East Coast's Biggest Crane Barge Hoists Giant Piece of Baltimore Bridge

Baltimore bridge piece lifted by Chesapeake 1000 crane barge
Courtesy USACE

Published Apr 14, 2024 6:56 PM by The Maritime Executive

For the first time, contractors for the U.S. Army Corps of Engineers have brought in the East Coast's biggest crane barge to remove a section of the Francis Scott Key Bridge. The large section of the main span was located in the federal navigation channel, and removing it will help advance the work to clear a "limited access channel" for smaller merchant ships. 

The barge, the Chesapeake 1000, is operated by Donjon Marine and was originally built for in-yard operations at Sun Shipbuilding in the 1970s. (It has a unique Cold War history.) It was upgraded from 800 short tons to 1000 short tons in capacity in the middle of its career, and it can lift more than any other floating crane on the East Coast. So far, it has been on standby while smaller cranes handled pieces up to several hundred tonnes in size, but Sunday's big lift speeded up the process by removing a large 440-ton chunk all at once. 

Images courtesy USACE

The wreckage below the water is a tangled mess, and many of the steel members are under extreme tension. The debris is partially embedded in the soft silt on the bottom, making cutting impossible. The unified command plans to use a mechanical grab and mechanical shears to pull out pieces of this wreckage with minimal risk to personnel. 

All of the wrecked material is being transported to a five-acre site at Tradepoint Atlantic, a multipurpose terminal located seaward of the bridge. There, a team of workers with torches and heavy equipment are cutting each section into small pieces for recycling. Tradepoint EVP Aaron Tomarchio told the Virginia Pilot that the process is like "eating an elephant."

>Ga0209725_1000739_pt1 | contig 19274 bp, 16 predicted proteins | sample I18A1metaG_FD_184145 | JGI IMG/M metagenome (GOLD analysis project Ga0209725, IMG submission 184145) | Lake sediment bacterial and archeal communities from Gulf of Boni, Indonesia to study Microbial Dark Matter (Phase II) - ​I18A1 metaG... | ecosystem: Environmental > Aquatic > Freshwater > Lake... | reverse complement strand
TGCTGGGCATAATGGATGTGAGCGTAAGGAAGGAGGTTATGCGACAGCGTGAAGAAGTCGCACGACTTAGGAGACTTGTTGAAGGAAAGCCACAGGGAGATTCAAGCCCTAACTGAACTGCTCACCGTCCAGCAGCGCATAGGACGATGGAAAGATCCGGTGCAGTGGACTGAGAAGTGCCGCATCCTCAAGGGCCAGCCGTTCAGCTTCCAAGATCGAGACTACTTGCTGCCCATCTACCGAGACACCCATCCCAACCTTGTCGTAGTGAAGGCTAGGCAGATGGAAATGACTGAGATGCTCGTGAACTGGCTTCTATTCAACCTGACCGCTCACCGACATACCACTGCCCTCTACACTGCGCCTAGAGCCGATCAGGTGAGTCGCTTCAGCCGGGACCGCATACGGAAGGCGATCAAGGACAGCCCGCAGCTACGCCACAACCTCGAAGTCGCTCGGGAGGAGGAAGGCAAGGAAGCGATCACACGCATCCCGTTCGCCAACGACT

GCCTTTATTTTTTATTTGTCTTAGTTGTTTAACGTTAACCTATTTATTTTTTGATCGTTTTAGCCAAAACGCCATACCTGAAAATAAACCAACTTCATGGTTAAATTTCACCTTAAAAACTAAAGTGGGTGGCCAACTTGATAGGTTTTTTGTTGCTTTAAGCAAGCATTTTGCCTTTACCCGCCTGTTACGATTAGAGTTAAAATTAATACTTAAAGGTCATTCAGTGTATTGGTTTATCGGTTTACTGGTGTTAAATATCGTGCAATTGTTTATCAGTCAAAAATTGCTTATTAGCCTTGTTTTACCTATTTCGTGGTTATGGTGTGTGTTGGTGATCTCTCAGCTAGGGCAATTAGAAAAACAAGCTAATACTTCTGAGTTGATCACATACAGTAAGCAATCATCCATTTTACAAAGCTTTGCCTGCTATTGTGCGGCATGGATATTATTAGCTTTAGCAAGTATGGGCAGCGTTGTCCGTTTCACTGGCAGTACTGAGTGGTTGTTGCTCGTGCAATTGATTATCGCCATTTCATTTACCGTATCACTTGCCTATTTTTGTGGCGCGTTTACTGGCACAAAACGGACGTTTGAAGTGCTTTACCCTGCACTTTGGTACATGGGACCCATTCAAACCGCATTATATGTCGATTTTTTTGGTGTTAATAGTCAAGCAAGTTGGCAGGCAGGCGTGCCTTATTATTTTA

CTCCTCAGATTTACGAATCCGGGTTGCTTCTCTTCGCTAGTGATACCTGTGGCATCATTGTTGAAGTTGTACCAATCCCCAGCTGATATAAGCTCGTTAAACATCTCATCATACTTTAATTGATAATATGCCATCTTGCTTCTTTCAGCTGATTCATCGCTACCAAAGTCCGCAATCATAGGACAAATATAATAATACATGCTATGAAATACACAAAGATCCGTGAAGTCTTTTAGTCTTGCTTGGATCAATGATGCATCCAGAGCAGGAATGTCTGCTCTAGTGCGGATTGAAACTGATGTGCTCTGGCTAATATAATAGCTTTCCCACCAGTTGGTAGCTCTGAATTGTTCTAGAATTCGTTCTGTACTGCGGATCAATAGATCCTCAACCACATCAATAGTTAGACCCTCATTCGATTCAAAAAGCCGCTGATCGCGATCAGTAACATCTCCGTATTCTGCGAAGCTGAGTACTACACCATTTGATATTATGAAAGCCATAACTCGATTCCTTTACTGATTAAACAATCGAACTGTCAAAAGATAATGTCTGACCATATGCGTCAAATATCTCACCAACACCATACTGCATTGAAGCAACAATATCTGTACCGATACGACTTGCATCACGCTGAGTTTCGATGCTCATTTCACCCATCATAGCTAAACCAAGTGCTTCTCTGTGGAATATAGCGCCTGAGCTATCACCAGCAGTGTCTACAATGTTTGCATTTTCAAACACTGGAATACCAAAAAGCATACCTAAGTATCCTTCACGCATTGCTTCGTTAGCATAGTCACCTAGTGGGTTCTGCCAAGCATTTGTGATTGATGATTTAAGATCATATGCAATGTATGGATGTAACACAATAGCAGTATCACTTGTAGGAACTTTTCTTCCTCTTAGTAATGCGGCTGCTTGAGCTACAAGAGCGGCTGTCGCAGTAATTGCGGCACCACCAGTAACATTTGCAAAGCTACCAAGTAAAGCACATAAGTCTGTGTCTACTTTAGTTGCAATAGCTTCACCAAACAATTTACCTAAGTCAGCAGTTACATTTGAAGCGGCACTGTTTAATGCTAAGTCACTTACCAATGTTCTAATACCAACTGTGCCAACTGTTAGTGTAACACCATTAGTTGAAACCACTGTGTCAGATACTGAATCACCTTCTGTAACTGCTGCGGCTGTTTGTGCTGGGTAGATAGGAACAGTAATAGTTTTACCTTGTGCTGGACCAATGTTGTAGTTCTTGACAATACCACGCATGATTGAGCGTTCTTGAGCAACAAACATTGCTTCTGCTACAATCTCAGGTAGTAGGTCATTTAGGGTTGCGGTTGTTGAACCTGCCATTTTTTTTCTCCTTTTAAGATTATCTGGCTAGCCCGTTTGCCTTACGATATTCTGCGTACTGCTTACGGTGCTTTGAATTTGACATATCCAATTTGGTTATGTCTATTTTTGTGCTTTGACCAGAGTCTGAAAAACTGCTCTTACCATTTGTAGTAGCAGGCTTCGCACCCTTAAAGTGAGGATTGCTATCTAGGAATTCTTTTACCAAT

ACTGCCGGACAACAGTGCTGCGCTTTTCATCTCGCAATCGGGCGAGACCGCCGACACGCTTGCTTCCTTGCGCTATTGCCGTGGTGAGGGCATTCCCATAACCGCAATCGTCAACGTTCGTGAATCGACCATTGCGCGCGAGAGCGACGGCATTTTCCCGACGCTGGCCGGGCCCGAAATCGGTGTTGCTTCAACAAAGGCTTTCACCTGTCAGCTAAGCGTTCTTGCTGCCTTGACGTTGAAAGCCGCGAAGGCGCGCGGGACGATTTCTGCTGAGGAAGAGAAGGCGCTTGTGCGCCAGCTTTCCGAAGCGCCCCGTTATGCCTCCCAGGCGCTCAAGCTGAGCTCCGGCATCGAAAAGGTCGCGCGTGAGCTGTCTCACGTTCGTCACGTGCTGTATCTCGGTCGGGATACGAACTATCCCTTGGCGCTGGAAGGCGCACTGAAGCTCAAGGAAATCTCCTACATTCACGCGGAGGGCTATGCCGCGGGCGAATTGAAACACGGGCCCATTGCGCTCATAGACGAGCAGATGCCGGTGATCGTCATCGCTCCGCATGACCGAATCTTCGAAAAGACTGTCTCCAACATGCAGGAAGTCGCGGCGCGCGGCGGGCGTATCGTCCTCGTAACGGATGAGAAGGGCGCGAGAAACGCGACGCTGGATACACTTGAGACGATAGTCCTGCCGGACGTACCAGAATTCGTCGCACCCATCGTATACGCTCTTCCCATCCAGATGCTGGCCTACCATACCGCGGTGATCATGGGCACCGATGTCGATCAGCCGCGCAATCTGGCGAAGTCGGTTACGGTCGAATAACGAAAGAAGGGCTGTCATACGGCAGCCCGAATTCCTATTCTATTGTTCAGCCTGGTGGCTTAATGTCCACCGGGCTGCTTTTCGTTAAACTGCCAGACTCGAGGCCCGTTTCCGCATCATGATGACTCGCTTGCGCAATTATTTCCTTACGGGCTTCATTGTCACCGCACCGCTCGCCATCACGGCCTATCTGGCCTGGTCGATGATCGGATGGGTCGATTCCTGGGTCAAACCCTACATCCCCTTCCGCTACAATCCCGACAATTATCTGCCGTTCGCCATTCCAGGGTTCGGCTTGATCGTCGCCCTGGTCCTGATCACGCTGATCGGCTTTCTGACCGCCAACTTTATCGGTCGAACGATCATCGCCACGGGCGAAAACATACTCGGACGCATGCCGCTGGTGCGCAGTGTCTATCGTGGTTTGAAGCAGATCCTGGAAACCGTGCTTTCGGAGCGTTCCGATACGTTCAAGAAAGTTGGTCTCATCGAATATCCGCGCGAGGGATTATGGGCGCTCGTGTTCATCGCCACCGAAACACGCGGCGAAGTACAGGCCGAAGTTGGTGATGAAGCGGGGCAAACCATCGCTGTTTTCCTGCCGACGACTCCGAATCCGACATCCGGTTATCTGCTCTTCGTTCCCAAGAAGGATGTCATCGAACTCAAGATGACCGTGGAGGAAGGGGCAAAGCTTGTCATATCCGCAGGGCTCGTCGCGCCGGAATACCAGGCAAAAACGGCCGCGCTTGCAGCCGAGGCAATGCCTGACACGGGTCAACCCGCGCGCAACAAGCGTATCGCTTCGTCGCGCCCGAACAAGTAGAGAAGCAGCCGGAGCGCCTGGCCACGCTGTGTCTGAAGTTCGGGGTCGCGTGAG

The task is substantial, but the Army Corps is confident that it can get the limited access channel cleared by the end of the month and the full navigation channel reopened by the end of May. The main limiting factor on speed of completion is the safety of the workforce, and the serious hazards that they have to contend with above and below the waterline. 

Courtesy USCG

The Army Corps is working with the U.S. Navy Supervisor of Diving and Salvage to oversee dive operations, which are being carried out by an all-contractor dive team. (No military personnel are involved below the water.)  Rick Benoit, a diving specialist with USACE's emergency response division, says that the clearance operation below the water is beyond hazardous. 

“It may sound dramatic but given the wreckage field created by the collapsed bridge the environment divers are working in and the dangers posed to them is like cleaning the site of 9/11 with blinders on," said Benoit. 

It would be difficult to design a more hazardous work environment. The water temperature is cold enough to induce hypothermia after an hour, even in diving gear, so each dive is limited to 45 minutes. Visibility is near zero, about one or two feet, and bright lamps can't be used because the suspended solids just reflect the light back. An unstable tangle of jagged steel, heavy concrete and pointy rebar awaits in the murk, ready to crush, trap or impale the unwary. The rebar doesn't show up on sonar, so divers find it by touch or by sight. Even the bottom is hazardous: divers can sink into the soft silt, where more sharp debris might be waiting. 

Courtesy USACE

“I guarantee every diver down there has that on their mind, but they can’t be afraid—they can’t stop going into work—because the work has to be done,” Benoit said. 

The possibility of finding human remains adds another level of complexity. If remains are found, state police and public safety divers would take charge of the recovery effort.